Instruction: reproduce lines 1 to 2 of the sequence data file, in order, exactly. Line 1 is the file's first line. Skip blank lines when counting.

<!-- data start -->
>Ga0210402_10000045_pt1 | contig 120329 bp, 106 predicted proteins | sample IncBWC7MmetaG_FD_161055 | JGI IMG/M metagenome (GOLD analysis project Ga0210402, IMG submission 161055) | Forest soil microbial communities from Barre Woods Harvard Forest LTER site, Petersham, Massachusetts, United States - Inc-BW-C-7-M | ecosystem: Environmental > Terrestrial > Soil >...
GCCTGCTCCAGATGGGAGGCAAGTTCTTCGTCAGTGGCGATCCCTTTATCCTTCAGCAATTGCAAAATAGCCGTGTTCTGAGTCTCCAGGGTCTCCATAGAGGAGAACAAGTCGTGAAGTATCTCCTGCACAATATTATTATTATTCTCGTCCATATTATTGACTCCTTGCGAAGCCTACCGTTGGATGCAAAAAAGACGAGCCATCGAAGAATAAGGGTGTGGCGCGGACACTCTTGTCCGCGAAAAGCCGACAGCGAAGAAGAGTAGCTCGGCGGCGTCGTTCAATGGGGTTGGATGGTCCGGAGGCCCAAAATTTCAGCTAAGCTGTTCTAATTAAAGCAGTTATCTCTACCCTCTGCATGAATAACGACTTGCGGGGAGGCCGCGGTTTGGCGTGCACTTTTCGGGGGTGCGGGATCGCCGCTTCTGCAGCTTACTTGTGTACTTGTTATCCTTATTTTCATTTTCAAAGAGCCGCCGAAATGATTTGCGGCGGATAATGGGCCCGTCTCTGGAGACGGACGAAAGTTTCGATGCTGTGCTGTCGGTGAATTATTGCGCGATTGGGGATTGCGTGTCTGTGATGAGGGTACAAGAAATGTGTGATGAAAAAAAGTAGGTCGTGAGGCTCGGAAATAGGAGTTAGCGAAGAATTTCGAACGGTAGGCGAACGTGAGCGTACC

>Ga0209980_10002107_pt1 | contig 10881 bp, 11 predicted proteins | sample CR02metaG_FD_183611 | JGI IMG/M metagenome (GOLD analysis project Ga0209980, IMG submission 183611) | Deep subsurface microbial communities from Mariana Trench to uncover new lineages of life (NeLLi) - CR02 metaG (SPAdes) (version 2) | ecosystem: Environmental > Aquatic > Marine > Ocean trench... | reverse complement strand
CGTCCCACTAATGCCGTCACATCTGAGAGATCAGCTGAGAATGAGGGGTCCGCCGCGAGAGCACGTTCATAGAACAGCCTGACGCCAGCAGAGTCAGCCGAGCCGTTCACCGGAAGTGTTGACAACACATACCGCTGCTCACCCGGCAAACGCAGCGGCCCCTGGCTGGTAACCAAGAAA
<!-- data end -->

>Ga0210402_10000045_pt1 | contig 120329 bp, 106 predicted proteins | sample IncBWC7MmetaG_FD_161055 | JGI IMG/M metagenome (GOLD analysis project Ga0210402, IMG submission 161055) | Forest soil microbial communities from Barre Woods Harvard Forest LTER site, Petersham, Massachusetts, United States - Inc-BW-C-7-M | ecosystem: Environmental > Terrestrial > Soil >...
GCCTGCTCCAGATGGGAGGCAAGTTCTTCGTCAGTGGCGATCCCTTTATCCTTCAGCAATTGCAAAATAGCCGTGTTCTGAGTCTCCAGGGTCTCCATAGAGGAGAACAAGTCGTGAAGTATCTCCTGCACAATATTATTATTATTCTCGTCCATATTATTGACTCCTTGCGAAGCCTACCGTTGGATGCAAAAAAGACGAGCCATCGAAGAATAAGGGTGTGGCGCGGACACTCTTGTCCGCGAAAAGCCGACAGCGAAGAAGAGTAGCTCGGCGGCGTCGTTCAATGGGGTTGGATGGTCCGGAGGCCCAAAATTTCAGCTAAGCTGTTCTAATTAAAGCAGTTATCTCTACCCTCTGCATGAATAACGACTTGCGGGGAGGCCGCGGTTTGGCGTGCACTTTTCGGGGGTGCGGGATCGCCGCTTCTGCAGCTTACTTGTGTACTTGTTATCCTTATTTTCATTTTCAAAGAGCCGCCGAAATGATTTGCGGCGGATAATGGGCCCGTCTCTGGAGACGGACGAAAGTTTCGATGCTGTGCTGTCGGTGAATTATTGCGCGATTGGGGATTGCGTGTCTGTGATGAGGGTACAAGAAATGTGTGATGAAAAAAAGTAGGTCGTGAGGCTCGGAAATAGGAGTTAGCGAAGAATTTCGAACGGTAGGCGAACGTGAGCGTACC